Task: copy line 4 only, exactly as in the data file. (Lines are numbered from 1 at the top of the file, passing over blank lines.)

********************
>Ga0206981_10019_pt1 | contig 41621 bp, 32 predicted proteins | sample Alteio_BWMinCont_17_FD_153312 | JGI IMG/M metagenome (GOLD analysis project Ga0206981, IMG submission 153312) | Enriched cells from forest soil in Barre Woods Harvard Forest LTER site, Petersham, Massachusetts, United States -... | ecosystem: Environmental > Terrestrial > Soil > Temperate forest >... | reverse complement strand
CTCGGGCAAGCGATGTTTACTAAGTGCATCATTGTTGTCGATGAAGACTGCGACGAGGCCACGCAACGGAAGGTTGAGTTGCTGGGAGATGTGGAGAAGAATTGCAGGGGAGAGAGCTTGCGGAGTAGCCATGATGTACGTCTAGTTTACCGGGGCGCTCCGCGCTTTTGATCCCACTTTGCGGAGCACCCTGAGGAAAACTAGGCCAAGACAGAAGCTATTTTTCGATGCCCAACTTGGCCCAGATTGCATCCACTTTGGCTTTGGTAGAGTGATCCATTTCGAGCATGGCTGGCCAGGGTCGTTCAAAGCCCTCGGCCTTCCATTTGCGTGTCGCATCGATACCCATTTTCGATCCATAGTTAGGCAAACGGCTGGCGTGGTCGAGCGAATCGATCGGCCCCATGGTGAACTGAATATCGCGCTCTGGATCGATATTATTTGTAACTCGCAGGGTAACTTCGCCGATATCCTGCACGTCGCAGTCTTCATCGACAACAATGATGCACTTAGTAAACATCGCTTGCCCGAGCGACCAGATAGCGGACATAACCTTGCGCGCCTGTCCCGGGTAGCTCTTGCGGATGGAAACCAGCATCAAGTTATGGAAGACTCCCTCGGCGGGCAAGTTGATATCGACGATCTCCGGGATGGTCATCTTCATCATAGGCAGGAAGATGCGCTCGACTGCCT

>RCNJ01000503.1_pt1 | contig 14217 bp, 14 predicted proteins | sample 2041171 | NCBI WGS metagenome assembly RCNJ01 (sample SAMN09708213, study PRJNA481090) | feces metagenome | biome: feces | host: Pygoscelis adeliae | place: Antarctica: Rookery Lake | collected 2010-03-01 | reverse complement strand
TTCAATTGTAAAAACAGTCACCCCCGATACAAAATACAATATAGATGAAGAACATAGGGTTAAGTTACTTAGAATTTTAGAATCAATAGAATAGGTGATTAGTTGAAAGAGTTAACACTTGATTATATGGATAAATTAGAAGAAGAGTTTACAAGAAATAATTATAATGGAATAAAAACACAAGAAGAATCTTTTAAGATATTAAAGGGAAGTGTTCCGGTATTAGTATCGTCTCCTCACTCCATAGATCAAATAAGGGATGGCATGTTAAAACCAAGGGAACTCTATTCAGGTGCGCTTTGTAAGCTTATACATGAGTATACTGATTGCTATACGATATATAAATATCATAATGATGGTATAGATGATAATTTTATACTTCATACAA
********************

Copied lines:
TTCAATTGTAAAAACAGTCACCCCCGATACAAAATACAATATAGATGAAGAACATAGGGTTAAGTTACTTAGAATTTTAGAATCAATAGAATAGGTGATTAGTTGAAAGAGTTAACACTTGATTATATGGATAAATTAGAAGAAGAGTTTACAAGAAATAATTATAATGGAATAAAAACACAAGAAGAATCTTTTAAGATATTAAAGGGAAGTGTTCCGGTATTAGTATCGTCTCCTCACTCCATAGATCAAATAAGGGATGGCATGTTAAAACCAAGGGAACTCTATTCAGGTGCGCTTTGTAAGCTTATACATGAGTATACTGATTGCTATACGATATATAAATATCATAATGATGGTATAGATGATAATTTTATACTTCATACAA